ESports revenues to break through $1bn barrier next year, says report
ESports revenues are on track to exceed $900 million this year and to break through the $1-billion barrier next year, according to a new industry report from Futuresource Consulting.
Adam Cox, senior analyst - imaging & pro video at Futuresource Consulting, said: “ESports has been around for a while, but is now really starting to enter the mainstream. It’s riding a rising wave of consumer awareness, as celebrities and traditional sports teams get involved, household brand names take a piece of the sponsorship pie, and the likes of Turner, BBC and Sky invest in content acquisition and production.
“Key events such as Dota 2 are now enjoying viewing figures comparable to major conventional sporting events. As a result, securing exclusivity of major eSports tournaments will become increasingly strategically important for both traditional sports broadcasters and established eSports platforms such as Amazon-owned Twitch.”
The report points out that established eSports audiences in Asia are now being matched by growth in North America and Europe, which are contributing significant revenues because of their higher levels of spending power.
Cox said: “ESports currently caters for a global audience of approximately 410 million fans. As organisers seek to attract older demographics and more females to the sector, we expect global audiences to almost double by 2023. This will result from a rise in popularity in emerging regions, as well as wider appeal in established markets.
“Sponsorship accounts for the majority share of industry income, contributing to over 40 per cent of total revenues. With all the buzz around the sector and the promise of mainstream success, established eSports sponsors such as Intel, Razer and HyperX are now being joined by non-incumbent brands such as Coca Cola, McDonalds and Mercedes Benz.
“This is triggering significant tournament prize pools, with global prizes totalling $205 million for the 4,000 plus events hosted last year. In comparison, men’s tennis ATP Tour’s prize pool for 2018 totalled $135 million. We’re seeing a virtuous circle that can only increase the exposure and profitability of esports.”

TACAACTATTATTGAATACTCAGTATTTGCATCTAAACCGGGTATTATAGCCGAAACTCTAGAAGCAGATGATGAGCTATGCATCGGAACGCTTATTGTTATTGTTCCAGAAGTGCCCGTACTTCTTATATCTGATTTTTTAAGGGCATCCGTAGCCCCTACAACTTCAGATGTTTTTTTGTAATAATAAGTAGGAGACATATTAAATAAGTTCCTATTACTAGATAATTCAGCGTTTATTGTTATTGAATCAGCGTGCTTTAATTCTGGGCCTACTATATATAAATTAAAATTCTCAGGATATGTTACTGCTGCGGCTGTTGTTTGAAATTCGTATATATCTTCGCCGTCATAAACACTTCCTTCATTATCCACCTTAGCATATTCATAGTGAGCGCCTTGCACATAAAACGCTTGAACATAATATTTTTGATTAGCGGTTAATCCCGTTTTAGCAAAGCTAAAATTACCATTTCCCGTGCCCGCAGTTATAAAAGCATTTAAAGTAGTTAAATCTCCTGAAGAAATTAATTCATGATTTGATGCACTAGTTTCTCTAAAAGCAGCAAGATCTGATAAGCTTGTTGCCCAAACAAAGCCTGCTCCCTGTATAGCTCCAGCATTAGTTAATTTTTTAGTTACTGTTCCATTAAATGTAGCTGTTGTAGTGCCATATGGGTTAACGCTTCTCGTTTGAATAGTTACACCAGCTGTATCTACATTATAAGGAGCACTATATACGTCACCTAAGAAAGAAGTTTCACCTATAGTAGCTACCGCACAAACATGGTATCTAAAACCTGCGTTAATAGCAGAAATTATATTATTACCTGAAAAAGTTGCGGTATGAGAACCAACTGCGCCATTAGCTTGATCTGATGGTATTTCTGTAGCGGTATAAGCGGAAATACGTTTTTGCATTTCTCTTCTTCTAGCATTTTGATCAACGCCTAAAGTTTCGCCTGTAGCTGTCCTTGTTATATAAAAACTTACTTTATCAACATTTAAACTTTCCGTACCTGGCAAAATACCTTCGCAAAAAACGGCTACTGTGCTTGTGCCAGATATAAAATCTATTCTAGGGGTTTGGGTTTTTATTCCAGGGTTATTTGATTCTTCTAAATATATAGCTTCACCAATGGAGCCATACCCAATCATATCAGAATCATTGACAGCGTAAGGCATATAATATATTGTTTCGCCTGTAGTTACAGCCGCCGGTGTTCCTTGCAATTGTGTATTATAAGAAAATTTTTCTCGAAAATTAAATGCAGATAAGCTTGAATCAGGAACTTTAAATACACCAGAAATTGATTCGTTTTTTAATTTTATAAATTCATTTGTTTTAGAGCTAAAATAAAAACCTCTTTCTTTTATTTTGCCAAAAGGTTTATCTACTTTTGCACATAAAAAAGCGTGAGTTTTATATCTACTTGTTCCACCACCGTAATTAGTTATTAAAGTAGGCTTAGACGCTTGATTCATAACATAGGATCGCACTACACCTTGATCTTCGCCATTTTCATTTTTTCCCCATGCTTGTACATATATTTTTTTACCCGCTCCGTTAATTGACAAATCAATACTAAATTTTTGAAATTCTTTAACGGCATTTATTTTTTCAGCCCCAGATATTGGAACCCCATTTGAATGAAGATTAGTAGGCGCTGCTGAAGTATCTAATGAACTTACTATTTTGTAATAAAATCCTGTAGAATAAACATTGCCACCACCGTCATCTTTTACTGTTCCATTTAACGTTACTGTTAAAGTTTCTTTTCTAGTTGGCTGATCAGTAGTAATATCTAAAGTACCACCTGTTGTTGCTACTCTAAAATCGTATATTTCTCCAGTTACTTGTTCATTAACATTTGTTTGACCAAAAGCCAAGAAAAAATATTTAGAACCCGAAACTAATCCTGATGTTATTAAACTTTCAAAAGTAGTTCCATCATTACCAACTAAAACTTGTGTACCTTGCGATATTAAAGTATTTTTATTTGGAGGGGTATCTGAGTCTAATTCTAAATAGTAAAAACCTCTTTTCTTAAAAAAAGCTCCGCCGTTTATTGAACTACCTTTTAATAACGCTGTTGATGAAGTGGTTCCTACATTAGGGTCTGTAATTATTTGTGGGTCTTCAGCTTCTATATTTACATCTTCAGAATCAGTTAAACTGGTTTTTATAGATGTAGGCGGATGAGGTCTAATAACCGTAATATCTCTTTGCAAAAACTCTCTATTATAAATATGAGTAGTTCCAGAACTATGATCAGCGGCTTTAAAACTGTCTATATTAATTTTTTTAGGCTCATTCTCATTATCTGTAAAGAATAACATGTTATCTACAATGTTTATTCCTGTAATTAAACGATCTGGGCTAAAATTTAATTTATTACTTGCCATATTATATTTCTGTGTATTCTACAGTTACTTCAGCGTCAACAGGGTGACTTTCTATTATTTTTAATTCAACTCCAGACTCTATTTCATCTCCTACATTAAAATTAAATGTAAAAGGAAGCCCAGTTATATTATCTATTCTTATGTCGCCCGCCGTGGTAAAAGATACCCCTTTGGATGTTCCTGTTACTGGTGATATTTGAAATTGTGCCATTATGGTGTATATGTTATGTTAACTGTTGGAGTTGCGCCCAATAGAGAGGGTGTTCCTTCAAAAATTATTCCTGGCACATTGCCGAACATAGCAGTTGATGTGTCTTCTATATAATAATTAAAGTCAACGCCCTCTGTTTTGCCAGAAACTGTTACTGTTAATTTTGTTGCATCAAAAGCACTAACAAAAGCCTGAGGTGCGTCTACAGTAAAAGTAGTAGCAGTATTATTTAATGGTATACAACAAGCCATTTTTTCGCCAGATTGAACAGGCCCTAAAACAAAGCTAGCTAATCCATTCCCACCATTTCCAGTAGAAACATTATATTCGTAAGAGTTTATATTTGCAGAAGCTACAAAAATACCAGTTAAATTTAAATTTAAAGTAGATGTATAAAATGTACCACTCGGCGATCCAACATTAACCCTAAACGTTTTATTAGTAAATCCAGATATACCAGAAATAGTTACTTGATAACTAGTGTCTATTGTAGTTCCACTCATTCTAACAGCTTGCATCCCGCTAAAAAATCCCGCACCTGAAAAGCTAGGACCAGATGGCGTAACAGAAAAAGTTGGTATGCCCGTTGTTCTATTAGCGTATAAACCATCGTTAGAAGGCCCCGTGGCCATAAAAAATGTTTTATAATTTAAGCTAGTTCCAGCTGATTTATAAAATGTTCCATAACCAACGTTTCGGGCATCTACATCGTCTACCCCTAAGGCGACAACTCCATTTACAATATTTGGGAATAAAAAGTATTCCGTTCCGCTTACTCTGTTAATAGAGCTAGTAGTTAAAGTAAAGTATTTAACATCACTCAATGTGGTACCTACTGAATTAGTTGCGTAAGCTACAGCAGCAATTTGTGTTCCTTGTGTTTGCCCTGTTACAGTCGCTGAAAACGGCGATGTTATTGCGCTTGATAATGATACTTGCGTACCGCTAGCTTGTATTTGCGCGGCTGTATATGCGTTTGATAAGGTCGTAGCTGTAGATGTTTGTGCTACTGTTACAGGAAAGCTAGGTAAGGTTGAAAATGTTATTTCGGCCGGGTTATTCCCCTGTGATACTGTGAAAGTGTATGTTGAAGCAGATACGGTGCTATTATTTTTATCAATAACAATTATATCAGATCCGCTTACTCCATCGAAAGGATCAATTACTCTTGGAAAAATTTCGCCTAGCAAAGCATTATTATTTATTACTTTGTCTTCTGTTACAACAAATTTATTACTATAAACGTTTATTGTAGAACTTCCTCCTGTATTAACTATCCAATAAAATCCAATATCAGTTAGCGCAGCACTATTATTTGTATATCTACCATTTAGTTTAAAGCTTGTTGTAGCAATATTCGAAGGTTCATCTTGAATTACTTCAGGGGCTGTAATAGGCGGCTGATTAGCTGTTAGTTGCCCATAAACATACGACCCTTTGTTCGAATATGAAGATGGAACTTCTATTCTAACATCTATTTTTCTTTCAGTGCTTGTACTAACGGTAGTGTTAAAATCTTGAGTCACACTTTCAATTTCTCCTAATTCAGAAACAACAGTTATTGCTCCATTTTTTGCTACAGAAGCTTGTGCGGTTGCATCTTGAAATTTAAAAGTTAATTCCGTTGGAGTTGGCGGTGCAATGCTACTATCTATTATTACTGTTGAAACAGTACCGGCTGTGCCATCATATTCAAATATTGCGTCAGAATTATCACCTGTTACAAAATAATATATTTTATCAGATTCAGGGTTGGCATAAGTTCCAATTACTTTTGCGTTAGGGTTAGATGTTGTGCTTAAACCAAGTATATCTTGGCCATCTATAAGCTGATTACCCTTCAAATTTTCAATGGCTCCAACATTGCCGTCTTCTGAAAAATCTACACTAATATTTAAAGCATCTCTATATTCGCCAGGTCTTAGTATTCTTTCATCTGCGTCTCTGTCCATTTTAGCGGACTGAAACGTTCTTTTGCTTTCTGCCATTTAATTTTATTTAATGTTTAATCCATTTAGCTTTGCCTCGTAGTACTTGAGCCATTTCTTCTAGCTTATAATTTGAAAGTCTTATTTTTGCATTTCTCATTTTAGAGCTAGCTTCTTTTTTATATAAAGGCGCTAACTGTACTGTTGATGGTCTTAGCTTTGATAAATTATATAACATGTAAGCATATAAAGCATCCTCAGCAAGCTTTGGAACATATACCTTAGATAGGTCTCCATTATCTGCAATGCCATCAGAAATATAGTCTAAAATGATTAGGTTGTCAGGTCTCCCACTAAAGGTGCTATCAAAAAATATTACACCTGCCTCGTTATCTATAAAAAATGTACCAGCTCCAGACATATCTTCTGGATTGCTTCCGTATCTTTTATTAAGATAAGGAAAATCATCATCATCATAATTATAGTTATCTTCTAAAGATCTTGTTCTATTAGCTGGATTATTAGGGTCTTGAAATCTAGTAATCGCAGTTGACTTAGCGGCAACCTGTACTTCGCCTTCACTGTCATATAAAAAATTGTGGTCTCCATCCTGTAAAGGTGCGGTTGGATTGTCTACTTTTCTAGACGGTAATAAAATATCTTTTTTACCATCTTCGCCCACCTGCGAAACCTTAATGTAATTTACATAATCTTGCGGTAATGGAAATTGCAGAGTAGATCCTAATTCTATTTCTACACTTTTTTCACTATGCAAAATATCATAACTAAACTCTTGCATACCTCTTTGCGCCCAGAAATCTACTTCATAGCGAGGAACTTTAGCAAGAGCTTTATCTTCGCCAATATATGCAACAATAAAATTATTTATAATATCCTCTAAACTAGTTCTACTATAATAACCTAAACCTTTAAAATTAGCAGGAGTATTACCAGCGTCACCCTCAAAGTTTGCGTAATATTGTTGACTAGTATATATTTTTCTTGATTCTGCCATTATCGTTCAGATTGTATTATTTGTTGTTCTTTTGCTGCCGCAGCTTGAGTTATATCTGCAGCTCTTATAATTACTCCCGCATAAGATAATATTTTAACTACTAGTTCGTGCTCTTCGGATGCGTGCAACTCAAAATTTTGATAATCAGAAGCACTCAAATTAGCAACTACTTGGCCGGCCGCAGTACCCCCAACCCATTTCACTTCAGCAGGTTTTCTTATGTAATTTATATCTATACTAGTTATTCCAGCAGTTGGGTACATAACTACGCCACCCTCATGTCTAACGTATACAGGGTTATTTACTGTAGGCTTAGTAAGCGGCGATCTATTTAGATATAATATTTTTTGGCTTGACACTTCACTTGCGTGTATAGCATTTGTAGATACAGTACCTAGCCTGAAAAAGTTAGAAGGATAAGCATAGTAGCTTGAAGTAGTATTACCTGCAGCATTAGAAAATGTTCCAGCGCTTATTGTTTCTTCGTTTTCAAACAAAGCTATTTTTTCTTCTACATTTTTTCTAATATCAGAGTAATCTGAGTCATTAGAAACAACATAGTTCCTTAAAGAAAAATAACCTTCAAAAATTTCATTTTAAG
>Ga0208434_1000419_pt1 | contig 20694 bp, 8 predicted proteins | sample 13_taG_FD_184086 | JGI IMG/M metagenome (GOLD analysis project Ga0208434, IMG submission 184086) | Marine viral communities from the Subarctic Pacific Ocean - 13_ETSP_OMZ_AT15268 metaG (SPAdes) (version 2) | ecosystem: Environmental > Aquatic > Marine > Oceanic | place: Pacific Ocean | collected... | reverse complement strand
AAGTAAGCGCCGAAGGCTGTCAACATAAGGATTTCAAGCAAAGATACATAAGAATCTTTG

Discussion over eSports joining the Olympic programme was recently stoked by reports that International Olympic Committee officials have held talks with senior executives at Intel, the computer technology giant that is a top-tier ‘TOP’ Olympic Games sponsor over the issue.
Scott Gillingham, head of gaming and eSports at Intel UK said: “"We don't have a view on whether it should be [included] or not but we’re totally open and have been talking to the Olympics to let them understand what eSports is and what potential there could be for it, but ultimately it is down to the Olympic committee on whether they decide to bring it on.”
Cox commented: “With rumours in the IOC suggesting that eSports could be an official Olympic sport as early as 2024, the social acceptance and resulting industry returns are very much heading in the right direction. It’s a great time to be involved in eSports, with plenty of opportunities making themselves known across a range of tech and creative industries.”
Meanwhile, the owner of the New York Mets, a team in US baseball's National League East, is throwing its weight behind a new eSports organisation called Andbox, that will organise and operate teams from New York City in multiple games and eSports leagues.
Andbox is officially backed by Sterling.VC, an investment fund controlled by the umbrella company Sterling Equities. The latter firm was co-founded by Fred Wilpon, the Mets owner, and is now the full owner of the Mets franchise.
Sterling.VC already backs New York Excelsior, the eSports team competing in the Overwatch League, and in May this year paid what was reported to be a $25 million fee to buy a space in the upcoming Call of Duty league for a New York team. According to reports, Andbox will now take over operational control of both teams.
Andbox branding will be used for both New York sides too.
Andbox’s backers have said it will also host additional eSports events in New York City, as well as creating its own range of lifestyle and apparel merchandise.
Scott Wilpon, an Andbox co-founder (and chief operating officer of the Mets), said: “We are excited by the possibilities Andbox unlocks to represent New York in the world’s pre-eminent esports leagues, and we’re continually on the lookout for new opportunities.”
Sterling Equities also owns the SportsNet New York television network.